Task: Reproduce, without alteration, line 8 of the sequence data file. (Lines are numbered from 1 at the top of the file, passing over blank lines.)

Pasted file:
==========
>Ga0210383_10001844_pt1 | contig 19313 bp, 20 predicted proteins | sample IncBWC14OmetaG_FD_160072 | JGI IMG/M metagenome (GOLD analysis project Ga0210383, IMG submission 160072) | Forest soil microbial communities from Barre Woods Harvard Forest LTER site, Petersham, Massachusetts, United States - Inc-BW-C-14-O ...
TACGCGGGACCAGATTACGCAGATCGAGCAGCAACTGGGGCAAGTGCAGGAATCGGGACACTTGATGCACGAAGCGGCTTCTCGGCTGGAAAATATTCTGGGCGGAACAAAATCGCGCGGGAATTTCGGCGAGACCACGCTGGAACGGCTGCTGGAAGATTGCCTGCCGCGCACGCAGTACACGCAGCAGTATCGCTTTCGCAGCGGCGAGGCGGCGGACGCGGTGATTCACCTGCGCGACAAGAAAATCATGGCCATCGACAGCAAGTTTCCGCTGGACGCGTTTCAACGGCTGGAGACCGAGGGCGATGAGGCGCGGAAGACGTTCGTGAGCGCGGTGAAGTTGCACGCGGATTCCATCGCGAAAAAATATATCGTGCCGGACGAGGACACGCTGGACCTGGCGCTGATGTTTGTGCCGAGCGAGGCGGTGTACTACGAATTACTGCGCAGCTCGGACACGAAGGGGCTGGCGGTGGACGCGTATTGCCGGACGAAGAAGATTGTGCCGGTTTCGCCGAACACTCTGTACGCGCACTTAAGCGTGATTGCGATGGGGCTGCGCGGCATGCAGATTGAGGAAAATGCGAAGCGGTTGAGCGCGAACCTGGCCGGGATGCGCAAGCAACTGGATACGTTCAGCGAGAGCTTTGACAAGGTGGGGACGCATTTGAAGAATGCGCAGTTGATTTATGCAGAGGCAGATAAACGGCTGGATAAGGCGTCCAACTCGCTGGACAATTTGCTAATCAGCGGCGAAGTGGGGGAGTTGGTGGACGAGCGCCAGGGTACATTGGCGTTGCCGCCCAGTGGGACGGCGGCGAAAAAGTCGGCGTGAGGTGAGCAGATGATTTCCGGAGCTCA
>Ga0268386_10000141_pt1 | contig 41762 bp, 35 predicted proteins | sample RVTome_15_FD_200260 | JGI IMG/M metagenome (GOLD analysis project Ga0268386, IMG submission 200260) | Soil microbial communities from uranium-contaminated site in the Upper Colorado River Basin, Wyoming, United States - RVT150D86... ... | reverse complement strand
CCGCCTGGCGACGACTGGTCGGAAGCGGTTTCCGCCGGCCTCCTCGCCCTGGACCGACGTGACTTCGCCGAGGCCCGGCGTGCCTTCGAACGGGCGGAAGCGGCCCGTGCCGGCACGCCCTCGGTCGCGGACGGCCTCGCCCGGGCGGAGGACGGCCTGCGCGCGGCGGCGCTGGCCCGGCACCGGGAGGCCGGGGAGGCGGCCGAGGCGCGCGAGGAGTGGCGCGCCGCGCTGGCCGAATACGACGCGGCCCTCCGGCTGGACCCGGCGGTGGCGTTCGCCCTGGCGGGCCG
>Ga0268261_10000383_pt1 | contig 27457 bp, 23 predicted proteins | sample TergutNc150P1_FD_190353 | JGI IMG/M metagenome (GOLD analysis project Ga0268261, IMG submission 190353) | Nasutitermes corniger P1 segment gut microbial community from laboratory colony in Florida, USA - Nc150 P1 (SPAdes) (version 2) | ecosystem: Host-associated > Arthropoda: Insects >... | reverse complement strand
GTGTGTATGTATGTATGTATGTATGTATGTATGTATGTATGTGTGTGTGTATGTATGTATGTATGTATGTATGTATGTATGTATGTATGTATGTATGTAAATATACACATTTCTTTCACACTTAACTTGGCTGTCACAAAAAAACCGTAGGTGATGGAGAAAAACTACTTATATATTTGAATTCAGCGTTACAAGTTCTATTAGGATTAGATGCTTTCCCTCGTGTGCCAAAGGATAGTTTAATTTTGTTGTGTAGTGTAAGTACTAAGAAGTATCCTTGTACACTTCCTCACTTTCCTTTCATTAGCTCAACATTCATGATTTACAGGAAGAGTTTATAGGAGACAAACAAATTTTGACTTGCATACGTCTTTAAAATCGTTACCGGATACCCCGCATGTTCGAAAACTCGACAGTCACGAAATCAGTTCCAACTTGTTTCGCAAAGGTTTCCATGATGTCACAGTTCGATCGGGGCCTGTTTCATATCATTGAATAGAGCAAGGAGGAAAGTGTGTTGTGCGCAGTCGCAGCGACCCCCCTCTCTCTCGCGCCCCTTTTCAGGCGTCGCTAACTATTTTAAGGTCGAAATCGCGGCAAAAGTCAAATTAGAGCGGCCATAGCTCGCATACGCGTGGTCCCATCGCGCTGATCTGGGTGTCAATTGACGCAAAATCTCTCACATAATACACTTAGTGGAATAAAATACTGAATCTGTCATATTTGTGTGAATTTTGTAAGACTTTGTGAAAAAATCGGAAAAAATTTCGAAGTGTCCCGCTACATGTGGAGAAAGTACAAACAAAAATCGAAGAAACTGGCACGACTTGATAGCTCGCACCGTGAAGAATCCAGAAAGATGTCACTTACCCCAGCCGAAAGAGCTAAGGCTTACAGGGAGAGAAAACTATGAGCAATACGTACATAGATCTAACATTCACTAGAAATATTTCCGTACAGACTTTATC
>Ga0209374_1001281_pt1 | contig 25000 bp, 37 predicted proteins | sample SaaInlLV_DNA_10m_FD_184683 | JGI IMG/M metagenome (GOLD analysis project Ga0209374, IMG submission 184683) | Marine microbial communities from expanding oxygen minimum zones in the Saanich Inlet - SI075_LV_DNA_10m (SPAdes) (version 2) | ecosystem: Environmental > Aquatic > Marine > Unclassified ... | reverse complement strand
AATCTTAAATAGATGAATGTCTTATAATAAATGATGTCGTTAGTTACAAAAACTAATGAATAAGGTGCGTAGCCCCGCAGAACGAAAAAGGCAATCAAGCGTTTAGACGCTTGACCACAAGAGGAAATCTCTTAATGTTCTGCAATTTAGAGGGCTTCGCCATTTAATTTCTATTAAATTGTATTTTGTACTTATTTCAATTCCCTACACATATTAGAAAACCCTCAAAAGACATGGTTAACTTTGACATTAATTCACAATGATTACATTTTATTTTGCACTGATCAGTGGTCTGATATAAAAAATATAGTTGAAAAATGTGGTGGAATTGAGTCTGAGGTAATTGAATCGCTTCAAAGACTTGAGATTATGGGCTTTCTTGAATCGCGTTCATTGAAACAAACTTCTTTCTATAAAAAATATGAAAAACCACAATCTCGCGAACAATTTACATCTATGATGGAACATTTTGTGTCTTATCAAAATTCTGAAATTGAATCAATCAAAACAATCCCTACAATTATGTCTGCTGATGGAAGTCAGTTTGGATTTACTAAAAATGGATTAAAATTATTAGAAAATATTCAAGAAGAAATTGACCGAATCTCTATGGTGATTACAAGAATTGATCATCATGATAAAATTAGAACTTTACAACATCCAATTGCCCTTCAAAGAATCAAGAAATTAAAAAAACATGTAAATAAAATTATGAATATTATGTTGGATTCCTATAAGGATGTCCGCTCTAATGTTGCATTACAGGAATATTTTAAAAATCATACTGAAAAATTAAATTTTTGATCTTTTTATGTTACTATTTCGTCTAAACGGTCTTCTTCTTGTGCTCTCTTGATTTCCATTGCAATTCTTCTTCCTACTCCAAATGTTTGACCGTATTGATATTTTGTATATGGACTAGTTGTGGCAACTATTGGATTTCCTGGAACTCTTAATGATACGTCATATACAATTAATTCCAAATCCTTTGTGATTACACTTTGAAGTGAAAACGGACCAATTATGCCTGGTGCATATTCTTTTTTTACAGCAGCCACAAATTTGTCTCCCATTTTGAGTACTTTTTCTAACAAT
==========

AATCTTAAATAGATGAATGTCTTATAATAAATGATGTCGTTAGTTACAAAAACTAATGAATAAGGTGCGTAGCCCCGCAGAACGAAAAAGGCAATCAAGCGTTTAGACGCTTGACCACAAGAGGAAATCTCTTAATGTTCTGCAATTTAGAGGGCTTCGCCATTTAATTTCTATTAAATTGTATTTTGTACTTATTTCAATTCCCTACACATATTAGAAAACCCTCAAAAGACATGGTTAACTTTGACATTAATTCACAATGATTACATTTTATTTTGCACTGATCAGTGGTCTGATATAAAAAATATAGTTGAAAAATGTGGTGGAATTGAGTCTGAGGTAATTGAATCGCTTCAAAGACTTGAGATTATGGGCTTTCTTGAATCGCGTTCATTGAAACAAACTTCTTTCTATAAAAAATATGAAAAACCACAATCTCGCGAACAATTTACATCTATGATGGAACATTTTGTGTCTTATCAAAATTCTGAAATTGAATCAATCAAAACAATCCCTACAATTATGTCTGCTGATGGAAGTCAGTTTGGATTTACTAAAAATGGATTAAAATTATTAGAAAATATTCAAGAAGAAATTGACCGAATCTCTATGGTGATTACAAGAATTGATCATCATGATAAAATTAGAACTTTACAACATCCAATTGCCCTTCAAAGAATCAAGAAATTAAAAAAACATGTAAATAAAATTATGAATATTATGTTGGATTCCTATAAGGATGTCCGCTCTAATGTTGCATTACAGGAATATTTTAAAAATCATACTGAAAAATTAAATTTTTGATCTTTTTATGTTACTATTTCGTCTAAACGGTCTTCTTCTTGTGCTCTCTTGATTTCCATTGCAATTCTTCTTCCTACTCCAAATGTTTGACCGTATTGATATTTTGTATATGGACTAGTTGTGGCAACTATTGGATTTCCTGGAACTCTTAATGATACGTCATATACAATTAATTCCAAATCCTTTGTGATTACACTTTGAAGTGAAAACGGACCAATTATGCCTGGTGCATATTCTTTTTTTACAGCAGCCACAAATTTGTCTCCCATTTTGAGTACTTTTTCTAACAAT